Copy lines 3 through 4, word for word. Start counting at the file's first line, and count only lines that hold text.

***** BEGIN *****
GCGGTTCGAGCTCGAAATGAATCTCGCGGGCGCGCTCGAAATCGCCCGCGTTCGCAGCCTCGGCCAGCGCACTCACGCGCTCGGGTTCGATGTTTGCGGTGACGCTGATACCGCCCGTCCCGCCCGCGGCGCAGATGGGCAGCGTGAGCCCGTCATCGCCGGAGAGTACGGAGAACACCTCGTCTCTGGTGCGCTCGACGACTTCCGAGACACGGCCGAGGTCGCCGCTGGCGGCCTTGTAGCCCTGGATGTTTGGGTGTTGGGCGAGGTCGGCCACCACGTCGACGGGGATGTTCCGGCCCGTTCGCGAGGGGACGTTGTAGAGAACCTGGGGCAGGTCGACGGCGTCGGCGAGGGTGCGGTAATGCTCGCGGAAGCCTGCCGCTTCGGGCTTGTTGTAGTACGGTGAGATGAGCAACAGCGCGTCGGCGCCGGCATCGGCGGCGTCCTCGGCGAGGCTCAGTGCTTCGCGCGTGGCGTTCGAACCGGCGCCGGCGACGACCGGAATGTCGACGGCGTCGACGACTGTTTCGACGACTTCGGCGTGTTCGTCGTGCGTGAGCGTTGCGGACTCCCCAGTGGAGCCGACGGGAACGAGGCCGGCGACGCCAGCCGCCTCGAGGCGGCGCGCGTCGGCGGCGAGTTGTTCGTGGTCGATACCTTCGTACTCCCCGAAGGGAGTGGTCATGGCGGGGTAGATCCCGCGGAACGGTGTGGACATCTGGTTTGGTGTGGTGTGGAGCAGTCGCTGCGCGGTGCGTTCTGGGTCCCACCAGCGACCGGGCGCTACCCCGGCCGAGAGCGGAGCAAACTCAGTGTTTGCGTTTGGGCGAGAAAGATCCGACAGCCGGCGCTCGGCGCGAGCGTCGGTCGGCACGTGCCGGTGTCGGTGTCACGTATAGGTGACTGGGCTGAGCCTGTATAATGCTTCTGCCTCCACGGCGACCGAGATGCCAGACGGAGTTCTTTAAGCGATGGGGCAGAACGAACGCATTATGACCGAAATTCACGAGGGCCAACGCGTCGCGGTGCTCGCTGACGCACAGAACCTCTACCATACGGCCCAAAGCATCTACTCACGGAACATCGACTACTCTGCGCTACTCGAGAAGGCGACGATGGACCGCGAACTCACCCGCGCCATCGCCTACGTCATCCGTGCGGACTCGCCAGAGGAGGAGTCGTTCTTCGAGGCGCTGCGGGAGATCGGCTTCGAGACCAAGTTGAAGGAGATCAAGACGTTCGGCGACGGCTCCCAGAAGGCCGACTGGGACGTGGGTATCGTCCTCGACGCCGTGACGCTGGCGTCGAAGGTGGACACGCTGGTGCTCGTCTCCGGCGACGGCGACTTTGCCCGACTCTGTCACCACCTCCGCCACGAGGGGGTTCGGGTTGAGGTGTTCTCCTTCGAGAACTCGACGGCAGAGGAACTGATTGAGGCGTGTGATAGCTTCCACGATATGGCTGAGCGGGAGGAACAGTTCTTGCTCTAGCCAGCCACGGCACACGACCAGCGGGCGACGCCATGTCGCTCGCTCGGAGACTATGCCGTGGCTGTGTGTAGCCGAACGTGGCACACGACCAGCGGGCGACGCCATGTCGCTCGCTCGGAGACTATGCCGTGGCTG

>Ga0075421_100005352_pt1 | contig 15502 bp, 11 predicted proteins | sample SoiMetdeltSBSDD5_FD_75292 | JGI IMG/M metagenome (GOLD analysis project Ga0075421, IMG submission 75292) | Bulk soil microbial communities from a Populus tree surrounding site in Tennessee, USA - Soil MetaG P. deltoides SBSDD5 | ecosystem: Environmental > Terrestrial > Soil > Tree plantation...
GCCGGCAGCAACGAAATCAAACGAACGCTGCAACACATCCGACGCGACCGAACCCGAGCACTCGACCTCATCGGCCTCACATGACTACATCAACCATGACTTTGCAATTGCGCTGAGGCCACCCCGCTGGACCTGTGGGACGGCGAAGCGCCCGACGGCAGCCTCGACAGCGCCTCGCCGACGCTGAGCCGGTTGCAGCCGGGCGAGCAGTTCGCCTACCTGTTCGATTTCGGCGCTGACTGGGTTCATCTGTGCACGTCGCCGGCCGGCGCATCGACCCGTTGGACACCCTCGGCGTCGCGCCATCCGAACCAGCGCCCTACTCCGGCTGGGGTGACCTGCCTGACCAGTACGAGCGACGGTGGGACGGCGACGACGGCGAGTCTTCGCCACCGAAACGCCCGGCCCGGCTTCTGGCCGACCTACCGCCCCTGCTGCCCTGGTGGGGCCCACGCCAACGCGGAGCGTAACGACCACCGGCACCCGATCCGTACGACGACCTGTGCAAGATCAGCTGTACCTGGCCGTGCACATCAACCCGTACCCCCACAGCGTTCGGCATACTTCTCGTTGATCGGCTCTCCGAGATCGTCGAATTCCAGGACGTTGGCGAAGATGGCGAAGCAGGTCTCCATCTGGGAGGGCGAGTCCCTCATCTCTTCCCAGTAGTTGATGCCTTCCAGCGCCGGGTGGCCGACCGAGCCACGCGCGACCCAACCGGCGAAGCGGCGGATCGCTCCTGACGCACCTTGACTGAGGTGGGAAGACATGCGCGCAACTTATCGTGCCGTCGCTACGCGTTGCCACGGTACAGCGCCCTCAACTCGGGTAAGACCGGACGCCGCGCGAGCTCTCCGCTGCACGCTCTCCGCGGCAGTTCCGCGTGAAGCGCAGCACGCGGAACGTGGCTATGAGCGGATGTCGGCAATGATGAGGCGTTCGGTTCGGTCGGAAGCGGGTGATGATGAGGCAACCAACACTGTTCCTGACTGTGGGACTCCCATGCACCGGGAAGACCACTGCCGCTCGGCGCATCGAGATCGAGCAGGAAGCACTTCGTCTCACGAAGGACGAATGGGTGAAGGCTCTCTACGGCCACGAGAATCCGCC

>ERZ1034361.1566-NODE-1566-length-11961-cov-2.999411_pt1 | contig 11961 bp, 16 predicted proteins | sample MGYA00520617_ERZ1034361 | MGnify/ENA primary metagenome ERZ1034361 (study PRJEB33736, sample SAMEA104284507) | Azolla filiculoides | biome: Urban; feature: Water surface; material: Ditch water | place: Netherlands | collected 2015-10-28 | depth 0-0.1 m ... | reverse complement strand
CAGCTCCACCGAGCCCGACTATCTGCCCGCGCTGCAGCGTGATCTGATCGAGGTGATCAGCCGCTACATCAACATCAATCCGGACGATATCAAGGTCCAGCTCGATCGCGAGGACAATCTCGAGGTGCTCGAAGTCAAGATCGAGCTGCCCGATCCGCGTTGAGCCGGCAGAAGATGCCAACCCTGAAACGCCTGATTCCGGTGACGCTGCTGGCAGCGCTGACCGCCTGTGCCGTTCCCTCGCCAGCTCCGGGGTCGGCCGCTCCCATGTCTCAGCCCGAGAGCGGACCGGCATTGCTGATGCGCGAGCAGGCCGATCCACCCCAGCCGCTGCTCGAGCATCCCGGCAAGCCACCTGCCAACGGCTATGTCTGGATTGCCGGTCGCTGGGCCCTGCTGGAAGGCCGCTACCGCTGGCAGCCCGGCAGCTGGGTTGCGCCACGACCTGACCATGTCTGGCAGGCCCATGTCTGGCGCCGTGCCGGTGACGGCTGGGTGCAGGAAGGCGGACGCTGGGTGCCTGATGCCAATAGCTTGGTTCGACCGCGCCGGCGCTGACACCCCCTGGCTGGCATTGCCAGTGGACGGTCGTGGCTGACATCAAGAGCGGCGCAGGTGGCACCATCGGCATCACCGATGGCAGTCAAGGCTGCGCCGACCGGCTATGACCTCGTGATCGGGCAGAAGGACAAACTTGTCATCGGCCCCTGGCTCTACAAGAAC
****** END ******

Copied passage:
GCCGGCAGCAACGAAATCAAACGAACGCTGCAACACATCCGACGCGACCGAACCCGAGCACTCGACCTCATCGGCCTCACATGACTACATCAACCATGACTTTGCAATTGCGCTGAGGCCACCCCGCTGGACCTGTGGGACGGCGAAGCGCCCGACGGCAGCCTCGACAGCGCCTCGCCGACGCTGAGCCGGTTGCAGCCGGGCGAGCAGTTCGCCTACCTGTTCGATTTCGGCGCTGACTGGGTTCATCTGTGCACGTCGCCGGCCGGCGCATCGACCCGTTGGACACCCTCGGCGTCGCGCCATCCGAACCAGCGCCCTACTCCGGCTGGGGTGACCTGCCTGACCAGTACGAGCGACGGTGGGACGGCGACGACGGCGAGTCTTCGCCACCGAAACGCCCGGCCCGGCTTCTGGCCGACCTACCGCCCCTGCTGCCCTGGTGGGGCCCACGCCAACGCGGAGCGTAACGACCACCGGCACCCGATCCGTACGACGACCTGTGCAAGATCAGCTGTACCTGGCCGTGCACATCAACCCGTACCCCCACAGCGTTCGGCATACTTCTCGTTGATCGGCTCTCCGAGATCGTCGAATTCCAGGACGTTGGCGAAGATGGCGAAGCAGGTCTCCATCTGGGAGGGCGAGTCCCTCATCTCTTCCCAGTAGTTGATGCCTTCCAGCGCCGGGTGGCCGACCGAGCCACGCGCGACCCAACCGGCGAAGCGGCGGATCGCTCCTGACGCACCTTGACTGAGGTGGGAAGACATGCGCGCAACTTATCGTGCCGTCGCTACGCGTTGCCACGGTACAGCGCCCTCAACTCGGGTAAGACCGGACGCCGCGCGAGCTCTCCGCTGCACGCTCTCCGCGGCAGTTCCGCGTGAAGCGCAGCACGCGGAACGTGGCTATGAGCGGATGTCGGCAATGATGAGGCGTTCGGTTCGGTCGGAAGCGGGTGATGATGAGGCAACCAACACTGTTCCTGACTGTGGGACTCCCATGCACCGGGAAGACCACTGCCGCTCGGCGCATCGAGATCGAGCAGGAAGCACTTCGTCTCACGAAGGACGAATGGGTGAAGGCTCTCTACGGCCACGAGAATCCGCC

>ERZ1034361.1566-NODE-1566-length-11961-cov-2.999411_pt1 | contig 11961 bp, 16 predicted proteins | sample MGYA00520617_ERZ1034361 | MGnify/ENA primary metagenome ERZ1034361 (study PRJEB33736, sample SAMEA104284507) | Azolla filiculoides | biome: Urban; feature: Water surface; material: Ditch water | place: Netherlands | collected 2015-10-28 | depth 0-0.1 m ... | reverse complement strand